Why do people belong to a party? Negative views of the opposing party are a major factor
Sizable majorities of Democrats and Republicans cite the other party’s harmful policies as a major reason they belong to their party.
Positive Views of Economy Surge, Driven by Major Shifts Among Republicans
Americans’ views of national economic conditions continue to improve, with the share saying the economy is in good or excellent condition now at its highest point in nearly two decades.
Wide Gender Gap, Growing Educational Divide in Voters’ Party Identification
While partisanship among voters usually does not change much on a yearly basis, some differences have widened over time, especially by educational attainment, gender and age.
Negative views of democracy more widespread in countries with low political affiliation
Across 35 nations, a median of 26% do not identify with any political party in their country. In countries where more people are unaffiliated with any political party, popular support for representative democracy is also lower.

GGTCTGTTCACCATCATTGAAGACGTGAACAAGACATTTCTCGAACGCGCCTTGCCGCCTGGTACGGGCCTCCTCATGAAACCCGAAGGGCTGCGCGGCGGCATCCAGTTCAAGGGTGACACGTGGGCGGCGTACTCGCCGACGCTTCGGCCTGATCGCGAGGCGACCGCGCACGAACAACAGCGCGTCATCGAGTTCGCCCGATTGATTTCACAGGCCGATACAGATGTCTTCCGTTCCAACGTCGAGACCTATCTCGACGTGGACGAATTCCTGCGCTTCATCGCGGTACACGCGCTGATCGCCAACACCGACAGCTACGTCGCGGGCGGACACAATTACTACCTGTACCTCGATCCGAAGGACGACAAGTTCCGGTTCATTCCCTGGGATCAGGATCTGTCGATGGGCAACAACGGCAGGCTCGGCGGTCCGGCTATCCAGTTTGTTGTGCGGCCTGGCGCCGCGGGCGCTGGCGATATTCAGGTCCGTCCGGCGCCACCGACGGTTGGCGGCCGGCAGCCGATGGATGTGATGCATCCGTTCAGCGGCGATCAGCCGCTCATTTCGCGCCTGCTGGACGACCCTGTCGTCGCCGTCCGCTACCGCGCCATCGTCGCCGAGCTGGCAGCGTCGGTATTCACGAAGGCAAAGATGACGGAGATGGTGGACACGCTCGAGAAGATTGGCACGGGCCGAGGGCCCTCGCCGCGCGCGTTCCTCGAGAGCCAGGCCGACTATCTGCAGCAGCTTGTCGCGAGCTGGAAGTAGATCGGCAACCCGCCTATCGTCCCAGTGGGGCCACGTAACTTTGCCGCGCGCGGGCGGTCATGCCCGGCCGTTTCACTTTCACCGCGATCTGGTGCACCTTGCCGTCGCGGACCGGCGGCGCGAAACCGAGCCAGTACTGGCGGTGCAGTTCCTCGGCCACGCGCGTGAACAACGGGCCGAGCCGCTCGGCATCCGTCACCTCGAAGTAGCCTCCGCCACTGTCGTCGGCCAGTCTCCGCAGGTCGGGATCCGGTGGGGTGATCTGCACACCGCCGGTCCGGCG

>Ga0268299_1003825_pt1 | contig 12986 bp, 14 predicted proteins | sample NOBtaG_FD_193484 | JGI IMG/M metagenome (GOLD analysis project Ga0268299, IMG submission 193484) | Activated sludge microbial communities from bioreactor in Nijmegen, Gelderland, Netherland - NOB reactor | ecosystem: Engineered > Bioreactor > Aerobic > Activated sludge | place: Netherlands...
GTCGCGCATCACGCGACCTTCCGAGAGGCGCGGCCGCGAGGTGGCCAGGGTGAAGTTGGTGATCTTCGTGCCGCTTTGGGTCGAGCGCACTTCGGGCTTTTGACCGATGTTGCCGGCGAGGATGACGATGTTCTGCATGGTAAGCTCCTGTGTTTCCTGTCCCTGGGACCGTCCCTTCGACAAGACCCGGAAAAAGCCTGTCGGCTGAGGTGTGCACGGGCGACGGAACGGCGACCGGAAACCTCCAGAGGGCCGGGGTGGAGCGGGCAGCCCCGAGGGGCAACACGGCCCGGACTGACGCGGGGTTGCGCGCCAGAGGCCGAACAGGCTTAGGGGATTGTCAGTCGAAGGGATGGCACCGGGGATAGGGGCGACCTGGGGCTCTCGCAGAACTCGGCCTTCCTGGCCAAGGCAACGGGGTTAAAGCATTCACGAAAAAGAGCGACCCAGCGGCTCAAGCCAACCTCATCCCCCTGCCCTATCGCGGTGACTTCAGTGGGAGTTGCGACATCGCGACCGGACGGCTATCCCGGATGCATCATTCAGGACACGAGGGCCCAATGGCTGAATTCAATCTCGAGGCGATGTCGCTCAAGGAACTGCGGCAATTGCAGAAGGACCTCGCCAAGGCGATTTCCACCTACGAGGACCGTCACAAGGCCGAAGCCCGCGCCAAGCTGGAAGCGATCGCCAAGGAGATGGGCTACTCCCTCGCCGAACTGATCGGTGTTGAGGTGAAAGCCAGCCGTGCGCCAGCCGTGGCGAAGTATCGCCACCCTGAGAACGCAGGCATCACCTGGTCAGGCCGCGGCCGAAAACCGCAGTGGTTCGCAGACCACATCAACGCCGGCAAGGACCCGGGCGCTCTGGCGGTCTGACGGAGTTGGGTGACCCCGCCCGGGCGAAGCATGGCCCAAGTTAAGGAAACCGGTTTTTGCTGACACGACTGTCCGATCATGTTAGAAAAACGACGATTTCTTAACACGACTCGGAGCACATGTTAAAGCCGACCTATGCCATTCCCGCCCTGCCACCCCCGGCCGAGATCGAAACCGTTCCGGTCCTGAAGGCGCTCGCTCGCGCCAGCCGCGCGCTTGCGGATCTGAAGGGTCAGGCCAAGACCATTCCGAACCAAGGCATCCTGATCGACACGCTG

Economic Issues Decline Among Public’s Policy Priorities
Economic issues are viewed as less important policy priorities than they were just a few years ago.
Public Has Mixed Expectations for New Tax Law
A month after Donald Trump and Congress passed the Tax Cuts and Jobs Act, the public has mixed views of the sweeping tax overhaul and its long-term impact.
Republicans and Democrats Grow Even Further Apart in Views of Israel, Palestinians
The partisan divide in Middle East sympathies, for Israel or the Palestinians, is now wider than at any point since 1978.
Split U.S. Senate delegations have become less common in recent years
Doug Jones’ victory in Alabama gives that state its first split Senate delegation in more than two decades. But delegations with two senators of different parties still are much less common than they used to be: With 14 split delegations, the current Senate is tied for the second-fewest in the past 50 years.
Far more Americans say there are strong conflicts between partisans than between other groups in society
Americans are far more likely to say there are strong conflicts between Democrats and Republicans in the U.S. today than to say the same for other groups.
Americans are split on the principle of pre-emptive military force
Half of Americans say using military force against countries that may seriously threaten the U.S. – but have not attacked it – can often or sometimes be justified.